This European Implementation Assessment consists of two parts. The in-house opening analysis (part I) presents briefly the signature of the trade agreement between the EU and Colombia and Peru. It also presents the socio-economic situation in Colombia and Peru and the relations between the EU and Colombia and Peru as well as the relations between the EU and Andean Community. The research paper prepared by external experts (part II) presents detail analysis of trade in goods and services and foreign direct investments. The paper also evaluated in detail the implementation of the trade and sustainable development chapter of the agreement in both Colombia and Peru. They are followed by the presentation of the international cooperation of Colombia and Peru. Finally, the paper provides recommendation for the improvement of the implementation of the trade agreement.
Publié le 07-08-2018
Publié le 31-07-2018
Les progrès de l’intégration européenne ont entraîné une modification du rôle des parlements nationaux. Divers instruments de coopération entre le Parlement européen et les parlements nationaux ont été créés afin de garantir un contrôle démocratique efficace de la législation européenne à tous les niveaux. Cette tendance a été renforcée par les dispositions introduites par le traité de Lisbonne.
Par son soutien aux États membres dans la lutte contre la pauvreté, l’exclusion sociale et les discriminations, l’Union européenne souhaite renforcer l’ouverture et la cohésion de la société européenne et permettre à tous les citoyens de bénéficier de l’égalité des chances et d’un accès équitable aux ressources disponibles.
Publié le 27-07-2018
The politically charged negotiations on the United Kingdom’s withdrawal from the European Union moved forward a little in July, when the British Cabinet put detailed proposals on the table for the future framework of EU-UK relations. The document, which envisages relatively close ties between the EU and UK, in trade and several other areas, after Britain leaves in March 2019, prompted the resignations of two senior ministers David Davis and Boris Johnson, who favour an even harder Brexit. EU officials have said that the new proposals contain some constructive elements, although many questions remain unanswered. This note offers links to reports and commentaries from some major international think-tanks and research institutes on Brexit negotiations and related issues. More reports on the topic can be found in a previous edition of ‘What Think Tanks are thinking’, published in May 2018.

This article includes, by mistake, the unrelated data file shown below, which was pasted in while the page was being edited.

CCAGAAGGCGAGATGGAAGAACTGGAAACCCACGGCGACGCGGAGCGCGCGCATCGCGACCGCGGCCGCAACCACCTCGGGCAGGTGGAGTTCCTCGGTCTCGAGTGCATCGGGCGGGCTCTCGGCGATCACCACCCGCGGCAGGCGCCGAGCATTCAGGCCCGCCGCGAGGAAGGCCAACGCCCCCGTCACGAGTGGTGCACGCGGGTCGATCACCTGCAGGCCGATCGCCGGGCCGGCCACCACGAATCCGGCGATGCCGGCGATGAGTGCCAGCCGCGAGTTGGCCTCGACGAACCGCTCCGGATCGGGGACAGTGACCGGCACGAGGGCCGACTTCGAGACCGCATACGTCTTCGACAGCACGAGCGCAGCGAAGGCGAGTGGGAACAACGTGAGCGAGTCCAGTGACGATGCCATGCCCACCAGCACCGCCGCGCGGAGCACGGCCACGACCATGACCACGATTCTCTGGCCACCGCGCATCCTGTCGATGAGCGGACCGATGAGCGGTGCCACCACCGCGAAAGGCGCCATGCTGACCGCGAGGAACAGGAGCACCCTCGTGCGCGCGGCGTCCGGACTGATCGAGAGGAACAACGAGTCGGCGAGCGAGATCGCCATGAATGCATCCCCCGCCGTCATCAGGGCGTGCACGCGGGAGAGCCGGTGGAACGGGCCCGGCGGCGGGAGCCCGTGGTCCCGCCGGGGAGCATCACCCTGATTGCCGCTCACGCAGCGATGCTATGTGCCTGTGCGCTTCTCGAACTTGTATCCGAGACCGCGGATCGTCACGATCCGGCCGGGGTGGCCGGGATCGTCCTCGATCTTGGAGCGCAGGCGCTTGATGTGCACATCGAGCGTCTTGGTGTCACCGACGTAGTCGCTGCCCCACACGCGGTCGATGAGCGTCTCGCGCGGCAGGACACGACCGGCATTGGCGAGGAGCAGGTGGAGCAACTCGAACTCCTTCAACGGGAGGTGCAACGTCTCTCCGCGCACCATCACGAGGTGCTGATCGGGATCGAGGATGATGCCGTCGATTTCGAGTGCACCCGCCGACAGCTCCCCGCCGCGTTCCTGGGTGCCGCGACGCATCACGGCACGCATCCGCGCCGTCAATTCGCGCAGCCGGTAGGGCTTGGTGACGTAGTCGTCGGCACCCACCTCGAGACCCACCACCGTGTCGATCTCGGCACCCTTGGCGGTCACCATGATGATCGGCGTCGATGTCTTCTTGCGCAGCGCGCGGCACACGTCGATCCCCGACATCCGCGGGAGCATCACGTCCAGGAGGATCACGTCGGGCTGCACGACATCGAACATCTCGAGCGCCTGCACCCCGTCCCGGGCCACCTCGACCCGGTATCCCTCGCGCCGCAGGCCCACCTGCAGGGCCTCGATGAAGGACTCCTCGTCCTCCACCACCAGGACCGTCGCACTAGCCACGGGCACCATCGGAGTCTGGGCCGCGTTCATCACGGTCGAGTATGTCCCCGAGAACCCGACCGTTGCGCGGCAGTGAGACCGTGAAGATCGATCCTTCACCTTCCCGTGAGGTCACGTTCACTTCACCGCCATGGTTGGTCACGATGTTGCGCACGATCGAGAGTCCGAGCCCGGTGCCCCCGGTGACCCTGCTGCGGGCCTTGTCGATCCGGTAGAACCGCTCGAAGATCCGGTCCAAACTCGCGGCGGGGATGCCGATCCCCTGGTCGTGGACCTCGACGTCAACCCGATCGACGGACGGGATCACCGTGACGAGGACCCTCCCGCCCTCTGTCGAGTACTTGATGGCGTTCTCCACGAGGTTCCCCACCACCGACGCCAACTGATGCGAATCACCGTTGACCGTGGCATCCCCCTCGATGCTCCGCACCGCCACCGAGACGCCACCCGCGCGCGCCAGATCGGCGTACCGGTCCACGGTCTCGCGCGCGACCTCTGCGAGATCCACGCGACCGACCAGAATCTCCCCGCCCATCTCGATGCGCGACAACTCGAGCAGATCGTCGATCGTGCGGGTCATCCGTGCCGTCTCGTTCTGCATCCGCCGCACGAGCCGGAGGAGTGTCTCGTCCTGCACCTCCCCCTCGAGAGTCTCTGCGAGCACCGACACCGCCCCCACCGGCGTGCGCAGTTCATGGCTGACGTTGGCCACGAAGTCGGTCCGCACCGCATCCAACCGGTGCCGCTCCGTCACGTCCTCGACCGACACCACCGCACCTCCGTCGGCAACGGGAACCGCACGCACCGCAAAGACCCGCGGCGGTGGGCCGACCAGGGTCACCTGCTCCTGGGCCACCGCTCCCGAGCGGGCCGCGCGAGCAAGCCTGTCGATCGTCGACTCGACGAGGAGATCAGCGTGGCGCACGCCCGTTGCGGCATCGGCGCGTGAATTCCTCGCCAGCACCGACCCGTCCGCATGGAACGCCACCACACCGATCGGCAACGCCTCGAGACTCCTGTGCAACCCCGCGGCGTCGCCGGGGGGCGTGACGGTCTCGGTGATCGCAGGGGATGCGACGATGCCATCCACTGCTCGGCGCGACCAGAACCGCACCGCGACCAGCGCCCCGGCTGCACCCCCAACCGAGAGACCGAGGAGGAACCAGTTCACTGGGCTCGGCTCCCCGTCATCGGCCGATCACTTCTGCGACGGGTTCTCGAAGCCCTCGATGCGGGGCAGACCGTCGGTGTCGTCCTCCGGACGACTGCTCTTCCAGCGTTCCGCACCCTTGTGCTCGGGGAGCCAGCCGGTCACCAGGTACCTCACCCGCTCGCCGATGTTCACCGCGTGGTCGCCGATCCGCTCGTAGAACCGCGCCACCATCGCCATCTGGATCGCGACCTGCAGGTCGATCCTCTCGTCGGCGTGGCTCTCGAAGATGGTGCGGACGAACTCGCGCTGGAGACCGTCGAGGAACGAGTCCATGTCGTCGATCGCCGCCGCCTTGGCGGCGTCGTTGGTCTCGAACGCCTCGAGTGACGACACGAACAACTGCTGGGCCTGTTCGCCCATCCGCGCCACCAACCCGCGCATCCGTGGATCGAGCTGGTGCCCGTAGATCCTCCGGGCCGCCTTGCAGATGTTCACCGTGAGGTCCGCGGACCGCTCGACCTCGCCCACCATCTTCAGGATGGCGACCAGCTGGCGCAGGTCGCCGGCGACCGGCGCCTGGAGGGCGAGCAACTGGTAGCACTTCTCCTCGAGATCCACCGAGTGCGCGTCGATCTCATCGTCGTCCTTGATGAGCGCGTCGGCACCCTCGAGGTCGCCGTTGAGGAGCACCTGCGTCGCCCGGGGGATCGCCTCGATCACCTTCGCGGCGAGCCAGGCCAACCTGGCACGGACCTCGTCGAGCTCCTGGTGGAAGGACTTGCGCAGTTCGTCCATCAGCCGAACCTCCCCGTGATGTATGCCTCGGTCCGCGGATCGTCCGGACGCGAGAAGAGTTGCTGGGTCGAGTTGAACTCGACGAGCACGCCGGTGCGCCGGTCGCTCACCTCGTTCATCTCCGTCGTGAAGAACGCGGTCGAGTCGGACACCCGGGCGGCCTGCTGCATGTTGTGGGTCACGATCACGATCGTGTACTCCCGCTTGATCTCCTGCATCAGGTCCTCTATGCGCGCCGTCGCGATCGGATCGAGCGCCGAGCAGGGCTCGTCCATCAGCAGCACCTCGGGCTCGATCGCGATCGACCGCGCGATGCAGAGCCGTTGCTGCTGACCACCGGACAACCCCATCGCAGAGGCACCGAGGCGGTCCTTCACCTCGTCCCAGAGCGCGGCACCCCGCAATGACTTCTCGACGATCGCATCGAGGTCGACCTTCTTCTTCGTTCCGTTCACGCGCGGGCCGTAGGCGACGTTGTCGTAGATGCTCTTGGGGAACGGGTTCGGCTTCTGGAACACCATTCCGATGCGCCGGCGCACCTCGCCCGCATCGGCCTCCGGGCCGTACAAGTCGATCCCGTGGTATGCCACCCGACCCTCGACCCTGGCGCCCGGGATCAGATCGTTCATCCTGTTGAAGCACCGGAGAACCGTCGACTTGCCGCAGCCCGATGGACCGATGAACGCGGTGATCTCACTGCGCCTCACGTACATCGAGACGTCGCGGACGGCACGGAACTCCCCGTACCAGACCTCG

The European Commission adopted the proposal on the establishment of the Reform Support Programmeon 31 May 2018, as part of the package for the upcoming multiannual financial framework for 2021-2027. The programme will provide financial and technical support for Member States to implement reforms aimed at increasing the resilience and modernising their economies, including priority reforms identified in the European Semester. The overall budget for the programme is €25 billion. It comprises three elements: a reform delivery tool (financial support); a Technical Support Instrument (technical expertise, building on the current Structural Reform Support Programme 2017-2020); and a convergence facility (preparation for adopting the euro). The Reform Support Programme will be open to all Member States on a voluntary basis, with no co-financing required. In the European Parliament, the Committee on Economic and Monetary Affairs (ECON) and Committee on Budgets (BUDG) will work jointly on this file under Rule 55 of Parliament's Rules of Procedure. The next step is the publication of the draft report, expected in autumn 2018.